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And a dissent from Esther George. Full statement from the Fed’s open market committee:
Information received since the Federal Open Market Committee met in December suggests that growth in economic activity paused in recent months, in large part because of weather-related disruptions and other transitory factors. Employment has continued to expand at a moderate pace but the unemployment rate remains elevated. Household spending and business fixed investment advanced, and the housing sector has shown further improvement. Inflation has been running somewhat below the Committee’s longer-run objective, apart from temporary variations that largely reflect fluctuations in energy prices. Longer-term inflation expectations have remained stable. Read more
“Alicia Keys has come to BlackBerry because she believes in the product and technology, and subscribes to our overriding philosophy to “Keep Moving”: to empower people through mobile computing and communications,” said BlackBerry President and CEO Thorsten Heins…
So here’s the bad news.
RNS, the newswire used by most U.K. companies to distribute time-sensitive press releases, will require anyone wishing to receive announcements in real-time must register before Feb. 1, 2013. Anyone who fails to register will receive the press announcements after a 60-minute delay. There is no cost at this time to register.
The top par of the release:
Real gross domestic product — the output of goods and services produced by labor and property located in the United States — decreased at an annual rate of 0.1 percent in the fourth quarter of 2012 (that is, from the third quarter to the fourth quarter), according to the “advance” estimate released by the Bureau of Economic Analysis. In the third quarter, real GDP increased 3.1 percent.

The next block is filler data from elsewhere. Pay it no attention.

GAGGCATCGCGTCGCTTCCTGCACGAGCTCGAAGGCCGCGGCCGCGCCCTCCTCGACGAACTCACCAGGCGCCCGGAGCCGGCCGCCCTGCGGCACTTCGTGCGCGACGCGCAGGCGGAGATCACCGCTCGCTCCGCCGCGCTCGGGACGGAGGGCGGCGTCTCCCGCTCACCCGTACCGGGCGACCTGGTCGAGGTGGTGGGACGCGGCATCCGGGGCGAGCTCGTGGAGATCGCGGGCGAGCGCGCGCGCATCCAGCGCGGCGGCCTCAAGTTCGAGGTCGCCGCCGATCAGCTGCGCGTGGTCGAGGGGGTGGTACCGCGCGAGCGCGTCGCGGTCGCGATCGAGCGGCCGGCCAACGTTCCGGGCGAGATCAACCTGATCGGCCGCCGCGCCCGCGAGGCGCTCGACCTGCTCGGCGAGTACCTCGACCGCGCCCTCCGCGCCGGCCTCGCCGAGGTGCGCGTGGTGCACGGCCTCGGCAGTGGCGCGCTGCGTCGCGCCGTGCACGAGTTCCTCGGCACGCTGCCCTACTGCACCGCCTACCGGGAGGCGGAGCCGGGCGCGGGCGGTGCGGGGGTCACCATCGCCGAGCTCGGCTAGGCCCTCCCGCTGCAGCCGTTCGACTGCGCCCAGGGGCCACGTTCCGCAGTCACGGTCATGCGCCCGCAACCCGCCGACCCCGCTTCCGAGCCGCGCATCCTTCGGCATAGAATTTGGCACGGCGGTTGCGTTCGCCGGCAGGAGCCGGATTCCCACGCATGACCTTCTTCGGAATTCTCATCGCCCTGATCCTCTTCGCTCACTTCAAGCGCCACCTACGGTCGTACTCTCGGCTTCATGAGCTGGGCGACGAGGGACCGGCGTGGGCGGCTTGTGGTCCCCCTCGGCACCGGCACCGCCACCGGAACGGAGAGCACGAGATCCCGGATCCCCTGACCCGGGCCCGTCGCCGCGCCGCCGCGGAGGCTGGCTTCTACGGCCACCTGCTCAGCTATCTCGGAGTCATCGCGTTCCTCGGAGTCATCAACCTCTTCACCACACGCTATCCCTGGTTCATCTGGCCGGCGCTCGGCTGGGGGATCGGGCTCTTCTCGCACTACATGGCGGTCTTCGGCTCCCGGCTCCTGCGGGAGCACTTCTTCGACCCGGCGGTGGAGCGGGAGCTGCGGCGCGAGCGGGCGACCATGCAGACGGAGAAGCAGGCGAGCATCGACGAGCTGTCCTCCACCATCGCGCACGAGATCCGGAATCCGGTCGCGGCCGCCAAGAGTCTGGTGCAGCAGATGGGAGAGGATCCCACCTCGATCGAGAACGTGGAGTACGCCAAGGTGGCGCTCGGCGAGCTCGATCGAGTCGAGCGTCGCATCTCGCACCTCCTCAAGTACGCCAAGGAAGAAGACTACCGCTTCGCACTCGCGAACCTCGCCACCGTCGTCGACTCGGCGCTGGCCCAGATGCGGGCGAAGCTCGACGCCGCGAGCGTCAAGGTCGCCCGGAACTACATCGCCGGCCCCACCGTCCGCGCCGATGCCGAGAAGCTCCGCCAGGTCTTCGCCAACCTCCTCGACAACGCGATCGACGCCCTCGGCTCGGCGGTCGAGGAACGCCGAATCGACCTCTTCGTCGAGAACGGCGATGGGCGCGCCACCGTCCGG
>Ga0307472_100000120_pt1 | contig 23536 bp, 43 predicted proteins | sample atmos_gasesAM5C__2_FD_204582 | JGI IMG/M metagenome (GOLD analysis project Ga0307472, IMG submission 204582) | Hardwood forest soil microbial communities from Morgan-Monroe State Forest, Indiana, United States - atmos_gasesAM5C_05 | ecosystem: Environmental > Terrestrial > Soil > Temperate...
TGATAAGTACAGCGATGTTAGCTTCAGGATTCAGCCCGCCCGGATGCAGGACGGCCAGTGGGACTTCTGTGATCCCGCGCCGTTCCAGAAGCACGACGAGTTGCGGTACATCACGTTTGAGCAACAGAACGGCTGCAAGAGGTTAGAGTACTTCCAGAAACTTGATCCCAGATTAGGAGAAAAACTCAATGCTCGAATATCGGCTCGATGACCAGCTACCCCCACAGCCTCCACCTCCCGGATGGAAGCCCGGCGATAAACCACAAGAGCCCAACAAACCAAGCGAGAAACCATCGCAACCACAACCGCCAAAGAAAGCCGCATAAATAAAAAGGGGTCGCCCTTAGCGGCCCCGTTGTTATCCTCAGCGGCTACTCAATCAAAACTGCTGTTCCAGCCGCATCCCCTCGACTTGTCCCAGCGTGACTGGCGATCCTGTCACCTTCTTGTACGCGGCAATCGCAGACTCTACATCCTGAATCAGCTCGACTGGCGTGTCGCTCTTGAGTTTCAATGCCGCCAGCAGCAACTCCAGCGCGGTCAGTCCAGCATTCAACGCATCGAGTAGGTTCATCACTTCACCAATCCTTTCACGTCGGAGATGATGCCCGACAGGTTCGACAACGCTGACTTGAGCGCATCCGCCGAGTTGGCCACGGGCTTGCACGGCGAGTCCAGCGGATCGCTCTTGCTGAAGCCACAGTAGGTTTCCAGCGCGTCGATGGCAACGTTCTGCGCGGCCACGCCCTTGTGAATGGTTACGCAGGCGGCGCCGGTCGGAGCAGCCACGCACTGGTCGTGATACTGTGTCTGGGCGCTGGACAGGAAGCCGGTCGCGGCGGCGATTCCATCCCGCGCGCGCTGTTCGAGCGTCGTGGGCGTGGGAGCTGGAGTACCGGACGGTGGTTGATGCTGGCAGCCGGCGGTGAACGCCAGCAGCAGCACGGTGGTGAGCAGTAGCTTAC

How much of the oil and gas sector’s asset valuations could be at risk from climate mitigation policy?
The International Energy Agency’s latest annual World Energy Outlook, released in November, followed the popular practice in long-term forecasts of using several scenarios. One involves global policymakers moving to limit atmospheric CO2 concentration to 450 parts per million, in order to limit to 50 per cent the probability of average temperatures rising 2 degrees or more.
The problem for fossil fuel companies is that could limit their ability to utilise all their reserves. Read more
Live markets commentary from FT.com
The Bank of Italy has provided a robust defence of its regulation of Monte dei Paschi di Siena || Monte Paschi ignored warnings over risk, documents show || RBS is winding down its M&A business || Wider euro ‘Tobin tax’ will net €35bn || Chesapeake’s controversial CEO, Aubrey McClendon, is resigning || Individual investors helping drive US stockmarket surge || Swiss banks lose old taste for gold || Brussels soften line on bank ringfences || Euro zone economic sentiment rises more than expected || Euro carry reversal inflicts global pain || Amazon’s profits fell 45% in Q4 || India’s finance minister sees end to Vodafone dispute || Apple failed to get its $1.05bn damages award against Samsung increased || China anger at EU telecoms demands || Toyota to recall 752,000 Corollas in U.S. for airbag problems || European Cloud Over Ford || Markets roundup || Germany won’t stand in Cyprus’ way, apparently || Backloading the carbon markets || FOMC preview Read more
Cyprus, the small economy with the relatively massive bank recapitalisation problem, may have some kind of good news in its quest for a bailout: Germany might not be so wedded to blocking or delaying said bailout after all.
The EU carbon market has been miserable for most of the past few years, with prices staggering downwards from their c.€30 levels on the scheme’s launch in 2005. But it’s become very gloomy in the past couple of weeks, with mid single digits prices falling as much as 40 per cent to a record low of €2.81 last Thursday. Read more